Early clinical experiences provide a significant opportunity to expose medical students to the interprofessional healthcare team. Even though the students who took part in our pilot study had difficulty identifying team members other than nurses and physicians and were uncertain about the nature of their work, they nevertheless see the different disciplines represented on interprofessional healthcare teams within a hierarchy that privileges the authority and knowledge of physicians over those of other occupations. For these students, nurses were the most recognizable non-physician members of the healthcare team and their contributions were seen primarily to involve coordinating and executing patient care. These functions - which are required to manage and coordinate a cooperative, multidisciplinary work environment and which are sometimes referred to as ‘articulation work’4 - are critical to ensuring safe and effective patient care. However, rather than seeing the nurses’ activities as the application of a unique set of professional skills, the students perceived the nurses’ contributions to patient care largely as a function of having more time than busy physicians which afforded them the ‘luxury’ to care. 

Without conscious and meaningful contact with all members of the healthcare team, medical students may be left without a clear understanding of the roles played by different occupational groups, and may fail to recognize the expertise and skills of non-physician healthcare team members. Although based on a limited sample, our findings suggest that if one of the goals of medical education is to reinforce the value of collaborative, interdisciplinary healthcare teams, early clinical experiences may have greater impact if they are explicitly structured to enhance students’ awareness of the contributions made by different team members. This includes the role of patients.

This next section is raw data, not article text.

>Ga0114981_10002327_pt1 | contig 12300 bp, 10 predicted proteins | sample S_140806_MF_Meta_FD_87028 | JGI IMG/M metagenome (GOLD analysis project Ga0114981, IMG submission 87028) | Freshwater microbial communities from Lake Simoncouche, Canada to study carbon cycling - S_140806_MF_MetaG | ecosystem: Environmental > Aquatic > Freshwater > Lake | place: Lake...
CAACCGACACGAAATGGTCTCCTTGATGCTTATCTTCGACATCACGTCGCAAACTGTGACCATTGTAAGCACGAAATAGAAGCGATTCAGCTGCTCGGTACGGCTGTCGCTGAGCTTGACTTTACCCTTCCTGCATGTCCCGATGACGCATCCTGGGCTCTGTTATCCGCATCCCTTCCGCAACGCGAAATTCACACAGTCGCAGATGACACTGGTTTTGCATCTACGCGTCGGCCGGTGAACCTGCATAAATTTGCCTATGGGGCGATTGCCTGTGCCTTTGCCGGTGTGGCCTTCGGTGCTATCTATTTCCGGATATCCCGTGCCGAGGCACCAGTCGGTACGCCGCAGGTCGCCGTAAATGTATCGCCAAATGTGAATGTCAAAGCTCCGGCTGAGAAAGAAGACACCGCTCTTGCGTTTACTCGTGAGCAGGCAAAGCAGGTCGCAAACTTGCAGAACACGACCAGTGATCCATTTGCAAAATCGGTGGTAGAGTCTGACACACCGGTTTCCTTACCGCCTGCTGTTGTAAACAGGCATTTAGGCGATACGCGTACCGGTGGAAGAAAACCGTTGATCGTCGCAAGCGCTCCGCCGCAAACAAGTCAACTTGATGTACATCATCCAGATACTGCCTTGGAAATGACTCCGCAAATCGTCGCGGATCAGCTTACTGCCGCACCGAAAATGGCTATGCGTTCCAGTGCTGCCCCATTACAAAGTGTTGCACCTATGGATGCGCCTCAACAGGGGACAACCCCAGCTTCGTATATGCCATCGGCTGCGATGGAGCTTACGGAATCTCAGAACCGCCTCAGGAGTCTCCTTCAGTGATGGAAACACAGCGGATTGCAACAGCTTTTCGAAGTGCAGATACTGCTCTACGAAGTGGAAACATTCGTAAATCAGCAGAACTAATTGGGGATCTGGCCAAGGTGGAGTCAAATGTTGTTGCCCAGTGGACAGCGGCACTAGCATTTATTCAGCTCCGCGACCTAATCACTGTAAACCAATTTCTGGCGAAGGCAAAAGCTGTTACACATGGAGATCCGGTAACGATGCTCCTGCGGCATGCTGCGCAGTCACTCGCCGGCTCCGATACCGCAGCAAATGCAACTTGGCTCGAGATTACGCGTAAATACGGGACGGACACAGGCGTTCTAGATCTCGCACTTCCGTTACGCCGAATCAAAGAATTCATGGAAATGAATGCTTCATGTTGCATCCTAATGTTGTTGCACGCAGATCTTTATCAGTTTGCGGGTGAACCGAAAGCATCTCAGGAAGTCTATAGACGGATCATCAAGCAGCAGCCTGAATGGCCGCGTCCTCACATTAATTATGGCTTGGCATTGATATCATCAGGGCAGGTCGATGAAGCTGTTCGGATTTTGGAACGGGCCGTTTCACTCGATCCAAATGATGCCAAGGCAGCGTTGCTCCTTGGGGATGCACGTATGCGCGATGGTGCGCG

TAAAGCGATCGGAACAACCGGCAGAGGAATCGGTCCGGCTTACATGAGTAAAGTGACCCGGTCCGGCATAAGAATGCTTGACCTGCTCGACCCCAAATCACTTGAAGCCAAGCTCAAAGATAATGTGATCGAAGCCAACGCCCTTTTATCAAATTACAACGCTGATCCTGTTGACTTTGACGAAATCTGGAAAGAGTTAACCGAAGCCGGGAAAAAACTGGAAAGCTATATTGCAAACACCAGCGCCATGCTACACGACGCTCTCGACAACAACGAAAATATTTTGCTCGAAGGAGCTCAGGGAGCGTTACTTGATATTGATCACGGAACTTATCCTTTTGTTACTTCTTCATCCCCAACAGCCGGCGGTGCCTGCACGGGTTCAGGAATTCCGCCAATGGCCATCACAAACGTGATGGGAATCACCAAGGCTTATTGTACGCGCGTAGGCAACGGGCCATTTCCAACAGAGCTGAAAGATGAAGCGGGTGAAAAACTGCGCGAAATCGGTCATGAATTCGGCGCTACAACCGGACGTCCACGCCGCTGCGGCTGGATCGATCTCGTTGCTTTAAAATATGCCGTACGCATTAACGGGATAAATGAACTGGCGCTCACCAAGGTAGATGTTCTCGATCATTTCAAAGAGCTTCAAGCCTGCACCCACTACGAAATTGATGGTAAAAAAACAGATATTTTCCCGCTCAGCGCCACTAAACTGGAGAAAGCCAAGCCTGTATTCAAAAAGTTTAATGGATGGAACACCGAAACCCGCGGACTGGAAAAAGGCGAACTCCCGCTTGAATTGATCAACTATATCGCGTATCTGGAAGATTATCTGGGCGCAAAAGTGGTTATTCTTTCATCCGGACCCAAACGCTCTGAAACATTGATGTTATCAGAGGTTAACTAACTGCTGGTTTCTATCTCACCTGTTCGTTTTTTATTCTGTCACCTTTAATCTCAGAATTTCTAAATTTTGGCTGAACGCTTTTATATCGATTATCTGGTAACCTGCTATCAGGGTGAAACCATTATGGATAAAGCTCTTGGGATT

This pilot study points to the need for further exploration by health education researchers into the role of medical students’ early clinical experiences related to the socialization of medical students into the interprofessional healthcare environment.

Selinda A. Berg
University of Windsor, Canada
Roma Harris, PhD
The University of Western Ontario, Canada

References

1Health Canada. Interprofessional Education for Collaborative Patient-Centred Practice. Retrieved May 14, 2010 from: http://www.hc-sc.gc.ca/hcs-sss/pubs/hhrhs/2006-iecps-fipccp-workatel/index-eng.php

2McNair RP. The case for educating health care students in professionalism as the core content of interprofessional education. Medical Education. 2005; 39(5):456-464.

3Lie DL, Boker J, Gutierrex D, Prislin, M. What do medical students learn from early clinical experiences (ECE)? Medical Teacher. 2006; 28(5):479-482.

4 Schmidt K, Bannon L. Taking CSCW seriously: Supporting articulation work. Computer Supported Cooperative Work (CSCW): The Journal of Collaborative Computing. 1991; 1(1):7-40.